So what is trust?
So we know trust has been the key to the financial system for a very long time, from the most basic to the most advanced transaction or deal. Clearly, technology has enabled expansion of this trust, which in turn has enabled a major increase in complexity of the global financial system. In short, trust is the expectation that someone will do what they say they will.
The simplest way of building this value is simply to do what you say you are going to do. Blockchains stand to vastly increase the potential for trust for the simple reason that it is possible to prove beyond any shadow of a doubt that you did what you said you were going to do, and to display this information to the whole world. This is similar to what various credit systems have sought to do, but there has not been until now any such system that made this information available to anyone in the world with access to an internet connection.
One of the main criticisms that has been leveled against cryptocurrency, particularly by Muslim scholars, is that it is not backed by anything. It certainly seems that way, since you can’t hold a bitcoin in your hand, but consider the creation of value through artificial scarcity.
People have figured out before that if you can create something that people want and then make it scarce that you can make money at it. I remember when I was about 13 the beanie baby craze hit America. Suddenly everyone had beanie babies, there were specialty beanie baby shops, and guides with the estimated value of beanie babies.
Some people invested their children’s college money into beanie babies, expecting the value to increase, and ended up losing everything. Others became incredibly rich.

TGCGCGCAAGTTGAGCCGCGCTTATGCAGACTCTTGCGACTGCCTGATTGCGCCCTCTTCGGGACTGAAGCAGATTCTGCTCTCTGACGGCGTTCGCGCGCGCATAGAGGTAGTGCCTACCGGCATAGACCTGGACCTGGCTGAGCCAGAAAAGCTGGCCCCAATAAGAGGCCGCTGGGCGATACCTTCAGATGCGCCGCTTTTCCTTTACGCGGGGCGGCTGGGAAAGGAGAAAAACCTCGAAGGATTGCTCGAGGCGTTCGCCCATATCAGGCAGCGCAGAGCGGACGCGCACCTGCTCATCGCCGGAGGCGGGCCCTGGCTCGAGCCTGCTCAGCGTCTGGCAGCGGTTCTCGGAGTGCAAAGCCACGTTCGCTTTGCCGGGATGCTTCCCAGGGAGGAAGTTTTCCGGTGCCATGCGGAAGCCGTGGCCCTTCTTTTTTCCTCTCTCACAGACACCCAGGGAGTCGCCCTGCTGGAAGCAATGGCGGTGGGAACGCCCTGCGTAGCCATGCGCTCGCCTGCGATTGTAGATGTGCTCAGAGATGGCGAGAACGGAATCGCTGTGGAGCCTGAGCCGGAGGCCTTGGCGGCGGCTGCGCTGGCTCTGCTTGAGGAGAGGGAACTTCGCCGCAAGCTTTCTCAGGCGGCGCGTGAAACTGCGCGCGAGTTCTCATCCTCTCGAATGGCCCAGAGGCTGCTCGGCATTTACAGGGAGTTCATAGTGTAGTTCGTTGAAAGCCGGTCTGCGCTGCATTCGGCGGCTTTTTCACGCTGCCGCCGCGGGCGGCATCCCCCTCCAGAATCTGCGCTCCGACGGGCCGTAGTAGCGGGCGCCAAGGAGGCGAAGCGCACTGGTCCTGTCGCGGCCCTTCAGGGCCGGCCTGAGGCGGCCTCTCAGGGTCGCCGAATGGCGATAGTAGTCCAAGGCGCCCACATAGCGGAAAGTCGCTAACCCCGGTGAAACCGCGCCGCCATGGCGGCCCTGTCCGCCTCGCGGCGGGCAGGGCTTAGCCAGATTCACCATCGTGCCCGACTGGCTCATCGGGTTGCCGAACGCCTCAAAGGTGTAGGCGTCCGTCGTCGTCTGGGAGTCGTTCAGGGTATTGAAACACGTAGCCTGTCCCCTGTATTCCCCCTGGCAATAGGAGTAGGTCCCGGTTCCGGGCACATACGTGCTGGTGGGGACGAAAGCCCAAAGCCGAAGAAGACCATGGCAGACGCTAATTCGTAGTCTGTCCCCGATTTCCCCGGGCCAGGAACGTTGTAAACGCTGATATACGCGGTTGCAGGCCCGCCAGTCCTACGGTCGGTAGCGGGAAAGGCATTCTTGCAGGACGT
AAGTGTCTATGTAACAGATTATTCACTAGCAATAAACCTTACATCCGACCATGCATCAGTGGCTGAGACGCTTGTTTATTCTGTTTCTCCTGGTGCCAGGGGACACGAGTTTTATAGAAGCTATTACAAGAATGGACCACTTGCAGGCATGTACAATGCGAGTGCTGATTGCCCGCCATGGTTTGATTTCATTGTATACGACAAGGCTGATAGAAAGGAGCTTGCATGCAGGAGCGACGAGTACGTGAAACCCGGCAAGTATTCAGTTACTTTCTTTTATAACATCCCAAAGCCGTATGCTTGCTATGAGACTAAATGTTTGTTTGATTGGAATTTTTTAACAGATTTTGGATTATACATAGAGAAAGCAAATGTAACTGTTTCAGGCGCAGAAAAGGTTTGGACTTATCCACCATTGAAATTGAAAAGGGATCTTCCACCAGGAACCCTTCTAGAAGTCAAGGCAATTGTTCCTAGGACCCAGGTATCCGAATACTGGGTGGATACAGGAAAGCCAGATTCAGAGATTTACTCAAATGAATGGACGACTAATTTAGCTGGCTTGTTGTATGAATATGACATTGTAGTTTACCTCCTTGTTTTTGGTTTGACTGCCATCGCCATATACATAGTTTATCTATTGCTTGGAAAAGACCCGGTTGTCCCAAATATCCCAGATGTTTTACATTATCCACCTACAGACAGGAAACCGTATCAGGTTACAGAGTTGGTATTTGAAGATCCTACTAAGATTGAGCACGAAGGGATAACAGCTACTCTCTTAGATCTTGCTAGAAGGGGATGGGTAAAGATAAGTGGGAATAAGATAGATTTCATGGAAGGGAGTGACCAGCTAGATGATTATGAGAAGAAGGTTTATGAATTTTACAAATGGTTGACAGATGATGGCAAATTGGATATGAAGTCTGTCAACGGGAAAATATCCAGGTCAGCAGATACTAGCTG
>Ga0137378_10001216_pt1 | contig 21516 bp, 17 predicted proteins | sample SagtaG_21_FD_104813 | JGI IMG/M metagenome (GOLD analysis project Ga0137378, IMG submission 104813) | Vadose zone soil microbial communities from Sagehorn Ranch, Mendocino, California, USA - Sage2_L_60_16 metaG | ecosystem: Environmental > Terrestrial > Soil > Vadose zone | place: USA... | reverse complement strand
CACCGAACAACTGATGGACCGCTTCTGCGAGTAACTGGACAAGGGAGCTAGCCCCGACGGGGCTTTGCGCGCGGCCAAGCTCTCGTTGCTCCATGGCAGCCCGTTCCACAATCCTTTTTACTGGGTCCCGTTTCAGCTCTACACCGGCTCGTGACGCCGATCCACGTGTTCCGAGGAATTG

Now, beanie babies clearly have utility, intrinsic value, if you will. People think they’re cute. They were protected by intellectual property law so no one could exactly copy them in the US market.
Trading cards are another example of the creation of value by the means of artificial scarcity.
What these examples illustrate is that value is very much connected to people’s perception. If people perceive something to be valuable it will be.
The case of cryptocurrencies is a little different. A cryptocurrency offers quite a bit more utility than a beanie baby. I travel internationally a lot, and I’ve had to deal countless times with hassles, extortionate exchange rates, delays, fees, ID document requirements, and a long list of other pains associated with transferring money internationally. I was very excited when I learned about bitcoin because it allowed me to circumvent all of these hassles. I also hated banks and their morally reprehensible practices, and suddenly I had the power to keep my money digitally on the blockchain.
Besides that, I learned that people could buy and sell illegal items on the internet. People may associate this with criminal activity, but a practical example is hepatitis C medication. The medication is protected by intellectual property in America, but is produced generically in places like India and Brazil. In India, the full treatment course costs less than $1000, while in America the cost is over $80,000.